Having a lifetime appointment to a position means you get to choose the time and place of your retirement. For Supreme Court Justices, that typically comes at the end of a Court term, when retirement speculation arises nearly every summer. This year the buzz has been about 82-year-old Stephen Breyer, appointed by Bill Clinton in 1994 and the Court’s senior liberal since Ruth Bader Ginsburg’s death last year.
Most of the chatter arose from progressives hoping he’d step down before Republicans get the chance (which they would likely exercise if they retake the Senate next year) to block filling his seat until the White House is in their hands, as they did when Antonin Scalia died in 2016. There is also some excitement about Joe Biden’s promise to place a Black woman on the Court for the first time at his earliest convenience. A lot of Breyer’s public fussing lately about the threat of a politicized judiciary has been interpreted as pushback against the idea that he ought to take one for the team.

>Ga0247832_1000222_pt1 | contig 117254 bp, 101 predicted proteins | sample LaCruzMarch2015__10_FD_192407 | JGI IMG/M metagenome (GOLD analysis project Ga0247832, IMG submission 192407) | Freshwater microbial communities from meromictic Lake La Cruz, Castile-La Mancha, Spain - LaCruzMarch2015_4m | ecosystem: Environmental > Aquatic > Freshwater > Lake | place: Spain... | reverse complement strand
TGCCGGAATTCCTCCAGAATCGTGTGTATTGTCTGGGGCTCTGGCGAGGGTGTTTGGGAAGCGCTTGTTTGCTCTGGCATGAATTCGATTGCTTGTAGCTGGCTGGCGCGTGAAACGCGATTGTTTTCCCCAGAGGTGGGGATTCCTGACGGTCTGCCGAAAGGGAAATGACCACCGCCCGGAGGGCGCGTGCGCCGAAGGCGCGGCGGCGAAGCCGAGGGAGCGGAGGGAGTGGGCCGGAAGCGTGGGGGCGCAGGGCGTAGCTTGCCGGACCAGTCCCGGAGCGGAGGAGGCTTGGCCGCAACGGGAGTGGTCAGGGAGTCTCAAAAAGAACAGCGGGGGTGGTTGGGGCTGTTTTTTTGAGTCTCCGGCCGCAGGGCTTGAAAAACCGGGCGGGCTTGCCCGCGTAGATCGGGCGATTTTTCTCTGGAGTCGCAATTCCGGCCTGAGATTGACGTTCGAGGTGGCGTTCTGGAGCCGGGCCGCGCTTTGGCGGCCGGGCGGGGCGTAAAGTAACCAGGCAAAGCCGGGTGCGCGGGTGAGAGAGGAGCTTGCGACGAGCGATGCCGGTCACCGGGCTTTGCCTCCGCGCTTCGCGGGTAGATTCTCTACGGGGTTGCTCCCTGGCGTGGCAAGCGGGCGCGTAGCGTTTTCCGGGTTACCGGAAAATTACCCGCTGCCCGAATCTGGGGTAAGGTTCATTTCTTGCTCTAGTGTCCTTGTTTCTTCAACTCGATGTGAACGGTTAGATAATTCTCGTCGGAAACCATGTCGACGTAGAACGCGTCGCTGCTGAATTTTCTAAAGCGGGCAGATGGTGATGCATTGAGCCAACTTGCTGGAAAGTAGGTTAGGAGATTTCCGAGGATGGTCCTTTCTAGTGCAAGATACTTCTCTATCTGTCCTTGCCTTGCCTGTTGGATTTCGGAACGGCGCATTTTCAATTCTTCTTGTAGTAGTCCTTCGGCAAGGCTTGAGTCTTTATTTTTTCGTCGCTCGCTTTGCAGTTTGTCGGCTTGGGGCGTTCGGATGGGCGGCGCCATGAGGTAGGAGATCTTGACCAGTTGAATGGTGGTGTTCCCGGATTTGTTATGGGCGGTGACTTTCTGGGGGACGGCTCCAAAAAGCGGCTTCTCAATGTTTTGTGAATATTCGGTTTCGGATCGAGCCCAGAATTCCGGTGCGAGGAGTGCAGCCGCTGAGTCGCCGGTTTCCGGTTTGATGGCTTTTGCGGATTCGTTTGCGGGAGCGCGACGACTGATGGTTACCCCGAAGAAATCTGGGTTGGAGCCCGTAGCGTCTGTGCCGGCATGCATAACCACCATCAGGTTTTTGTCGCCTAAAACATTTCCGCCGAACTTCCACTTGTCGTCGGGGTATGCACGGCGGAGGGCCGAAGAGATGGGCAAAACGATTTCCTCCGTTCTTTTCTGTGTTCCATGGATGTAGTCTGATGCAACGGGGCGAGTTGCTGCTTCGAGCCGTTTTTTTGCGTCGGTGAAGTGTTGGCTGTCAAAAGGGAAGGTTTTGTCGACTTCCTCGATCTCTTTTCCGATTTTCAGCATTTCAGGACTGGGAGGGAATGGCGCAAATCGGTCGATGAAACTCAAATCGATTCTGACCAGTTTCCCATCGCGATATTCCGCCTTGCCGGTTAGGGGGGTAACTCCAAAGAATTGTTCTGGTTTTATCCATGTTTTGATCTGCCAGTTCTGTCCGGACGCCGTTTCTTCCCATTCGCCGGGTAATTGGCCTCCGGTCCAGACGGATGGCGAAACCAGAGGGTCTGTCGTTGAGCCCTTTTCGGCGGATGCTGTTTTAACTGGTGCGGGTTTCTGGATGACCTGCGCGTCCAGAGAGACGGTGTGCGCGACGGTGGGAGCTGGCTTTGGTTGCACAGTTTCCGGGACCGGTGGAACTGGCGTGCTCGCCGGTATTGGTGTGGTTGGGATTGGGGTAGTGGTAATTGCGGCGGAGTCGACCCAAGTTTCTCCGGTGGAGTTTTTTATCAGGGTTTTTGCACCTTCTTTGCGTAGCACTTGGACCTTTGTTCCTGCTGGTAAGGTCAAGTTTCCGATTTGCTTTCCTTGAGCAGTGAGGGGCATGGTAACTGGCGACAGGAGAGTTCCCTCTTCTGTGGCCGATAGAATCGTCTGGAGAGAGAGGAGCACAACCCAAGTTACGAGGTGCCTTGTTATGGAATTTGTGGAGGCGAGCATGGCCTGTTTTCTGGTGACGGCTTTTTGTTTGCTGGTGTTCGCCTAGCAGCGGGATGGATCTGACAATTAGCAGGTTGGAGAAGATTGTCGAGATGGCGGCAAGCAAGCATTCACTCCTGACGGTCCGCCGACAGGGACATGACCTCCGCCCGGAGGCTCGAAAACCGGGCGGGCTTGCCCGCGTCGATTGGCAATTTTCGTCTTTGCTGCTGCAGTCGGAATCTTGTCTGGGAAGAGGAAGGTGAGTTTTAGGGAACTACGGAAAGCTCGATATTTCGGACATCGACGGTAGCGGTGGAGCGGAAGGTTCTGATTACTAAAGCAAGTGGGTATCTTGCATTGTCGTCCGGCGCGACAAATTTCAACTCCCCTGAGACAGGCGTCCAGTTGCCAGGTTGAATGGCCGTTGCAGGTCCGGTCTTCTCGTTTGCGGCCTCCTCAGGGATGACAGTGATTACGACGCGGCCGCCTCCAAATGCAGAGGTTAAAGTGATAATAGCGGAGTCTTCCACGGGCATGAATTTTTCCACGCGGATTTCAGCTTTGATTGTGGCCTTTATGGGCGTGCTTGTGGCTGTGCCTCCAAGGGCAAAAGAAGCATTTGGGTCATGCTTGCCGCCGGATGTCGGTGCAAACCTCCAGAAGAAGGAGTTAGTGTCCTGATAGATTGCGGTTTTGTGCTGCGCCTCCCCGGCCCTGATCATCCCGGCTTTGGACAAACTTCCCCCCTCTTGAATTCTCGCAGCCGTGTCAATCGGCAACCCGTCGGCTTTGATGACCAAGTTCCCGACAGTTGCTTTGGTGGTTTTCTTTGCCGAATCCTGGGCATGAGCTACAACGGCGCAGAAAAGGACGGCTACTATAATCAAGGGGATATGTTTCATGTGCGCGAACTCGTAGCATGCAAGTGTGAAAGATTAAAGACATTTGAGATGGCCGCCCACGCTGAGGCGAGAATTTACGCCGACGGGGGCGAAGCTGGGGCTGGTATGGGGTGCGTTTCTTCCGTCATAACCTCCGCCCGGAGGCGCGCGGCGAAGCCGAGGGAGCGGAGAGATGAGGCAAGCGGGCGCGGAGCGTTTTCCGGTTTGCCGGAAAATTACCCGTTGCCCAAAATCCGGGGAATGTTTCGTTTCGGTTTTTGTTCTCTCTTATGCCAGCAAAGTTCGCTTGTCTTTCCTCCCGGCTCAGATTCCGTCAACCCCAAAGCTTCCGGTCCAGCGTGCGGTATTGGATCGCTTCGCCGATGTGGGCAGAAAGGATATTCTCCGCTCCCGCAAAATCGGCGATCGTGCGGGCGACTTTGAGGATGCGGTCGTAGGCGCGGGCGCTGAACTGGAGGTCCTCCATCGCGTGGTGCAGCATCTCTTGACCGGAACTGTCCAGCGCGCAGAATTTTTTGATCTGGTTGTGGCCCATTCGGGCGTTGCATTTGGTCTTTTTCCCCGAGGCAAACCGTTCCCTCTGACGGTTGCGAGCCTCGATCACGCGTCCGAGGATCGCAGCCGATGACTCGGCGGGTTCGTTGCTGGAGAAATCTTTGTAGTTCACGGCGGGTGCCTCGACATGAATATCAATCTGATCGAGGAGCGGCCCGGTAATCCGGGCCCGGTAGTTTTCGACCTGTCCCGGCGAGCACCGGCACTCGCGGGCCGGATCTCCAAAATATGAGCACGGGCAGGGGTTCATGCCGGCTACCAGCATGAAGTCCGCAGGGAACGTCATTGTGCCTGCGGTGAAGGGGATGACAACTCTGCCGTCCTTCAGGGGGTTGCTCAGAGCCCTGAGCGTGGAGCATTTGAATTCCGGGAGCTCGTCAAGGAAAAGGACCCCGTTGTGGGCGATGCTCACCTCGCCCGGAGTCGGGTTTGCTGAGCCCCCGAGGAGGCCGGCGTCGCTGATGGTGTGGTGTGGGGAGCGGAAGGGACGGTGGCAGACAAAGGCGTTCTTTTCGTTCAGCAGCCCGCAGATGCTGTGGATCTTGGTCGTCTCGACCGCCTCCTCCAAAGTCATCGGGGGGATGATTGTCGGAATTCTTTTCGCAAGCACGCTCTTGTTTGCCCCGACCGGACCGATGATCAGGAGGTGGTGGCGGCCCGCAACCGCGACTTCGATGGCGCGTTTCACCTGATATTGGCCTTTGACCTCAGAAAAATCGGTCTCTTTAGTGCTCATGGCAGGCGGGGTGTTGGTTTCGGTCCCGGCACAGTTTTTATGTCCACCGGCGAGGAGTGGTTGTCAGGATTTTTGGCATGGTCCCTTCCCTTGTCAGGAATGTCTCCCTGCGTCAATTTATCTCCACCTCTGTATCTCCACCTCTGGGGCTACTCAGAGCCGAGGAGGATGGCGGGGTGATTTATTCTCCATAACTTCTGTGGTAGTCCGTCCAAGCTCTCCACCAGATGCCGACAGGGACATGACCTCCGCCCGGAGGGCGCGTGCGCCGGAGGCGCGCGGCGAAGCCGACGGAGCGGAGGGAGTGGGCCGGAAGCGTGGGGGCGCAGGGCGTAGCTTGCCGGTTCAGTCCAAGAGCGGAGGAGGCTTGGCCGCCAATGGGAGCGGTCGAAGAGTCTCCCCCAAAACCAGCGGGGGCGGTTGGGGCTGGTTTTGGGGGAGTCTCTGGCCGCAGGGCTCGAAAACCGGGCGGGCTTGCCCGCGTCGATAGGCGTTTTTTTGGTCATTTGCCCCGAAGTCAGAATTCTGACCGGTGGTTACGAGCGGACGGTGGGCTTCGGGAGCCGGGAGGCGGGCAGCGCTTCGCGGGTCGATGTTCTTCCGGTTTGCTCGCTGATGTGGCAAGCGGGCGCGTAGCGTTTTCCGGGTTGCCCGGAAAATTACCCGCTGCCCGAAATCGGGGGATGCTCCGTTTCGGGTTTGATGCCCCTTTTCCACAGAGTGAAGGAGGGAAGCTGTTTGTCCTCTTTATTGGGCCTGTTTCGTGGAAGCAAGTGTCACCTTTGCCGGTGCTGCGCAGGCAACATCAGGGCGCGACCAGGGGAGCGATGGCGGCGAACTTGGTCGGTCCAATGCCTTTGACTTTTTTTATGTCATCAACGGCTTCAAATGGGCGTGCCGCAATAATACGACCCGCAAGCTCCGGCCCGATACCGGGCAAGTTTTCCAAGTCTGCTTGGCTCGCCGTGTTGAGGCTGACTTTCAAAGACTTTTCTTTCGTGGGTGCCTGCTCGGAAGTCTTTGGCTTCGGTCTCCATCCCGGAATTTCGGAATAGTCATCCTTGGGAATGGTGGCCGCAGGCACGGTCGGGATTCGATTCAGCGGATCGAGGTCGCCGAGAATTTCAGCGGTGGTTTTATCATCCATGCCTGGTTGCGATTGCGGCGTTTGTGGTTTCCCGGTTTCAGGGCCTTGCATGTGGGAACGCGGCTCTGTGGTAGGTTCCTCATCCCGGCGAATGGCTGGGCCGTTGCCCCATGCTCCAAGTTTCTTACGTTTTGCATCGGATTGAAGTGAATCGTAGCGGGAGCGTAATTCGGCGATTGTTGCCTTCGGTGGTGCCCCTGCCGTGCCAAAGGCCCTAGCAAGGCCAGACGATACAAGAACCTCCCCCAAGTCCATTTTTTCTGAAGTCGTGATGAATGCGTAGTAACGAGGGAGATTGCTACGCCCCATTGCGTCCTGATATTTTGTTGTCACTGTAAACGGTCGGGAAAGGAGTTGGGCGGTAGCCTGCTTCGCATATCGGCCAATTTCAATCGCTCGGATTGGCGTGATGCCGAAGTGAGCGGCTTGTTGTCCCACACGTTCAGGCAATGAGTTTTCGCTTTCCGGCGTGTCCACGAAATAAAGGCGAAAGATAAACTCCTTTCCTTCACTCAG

And sure enough, Breyer has indicated he isn’t going anywhere:
Sometimes a retiring justice will wait a bit before making the big announcement, like Sandra Day O’Conner did in 2005. On other occasions, justices may hire clerks for the next term only to retire anyway, as Anthony Kennedy did in 2018.
Possibly after what is expected to be a consequential 2021-2022 term, Breyer will have had enough, and will step down in time for Democrats to confirm a successor before they face voters in the midterm elections. In the meantime, fearful Democrats should probably take to heart the reality that the man wants to jump into retirement under his own power and will not be pushed.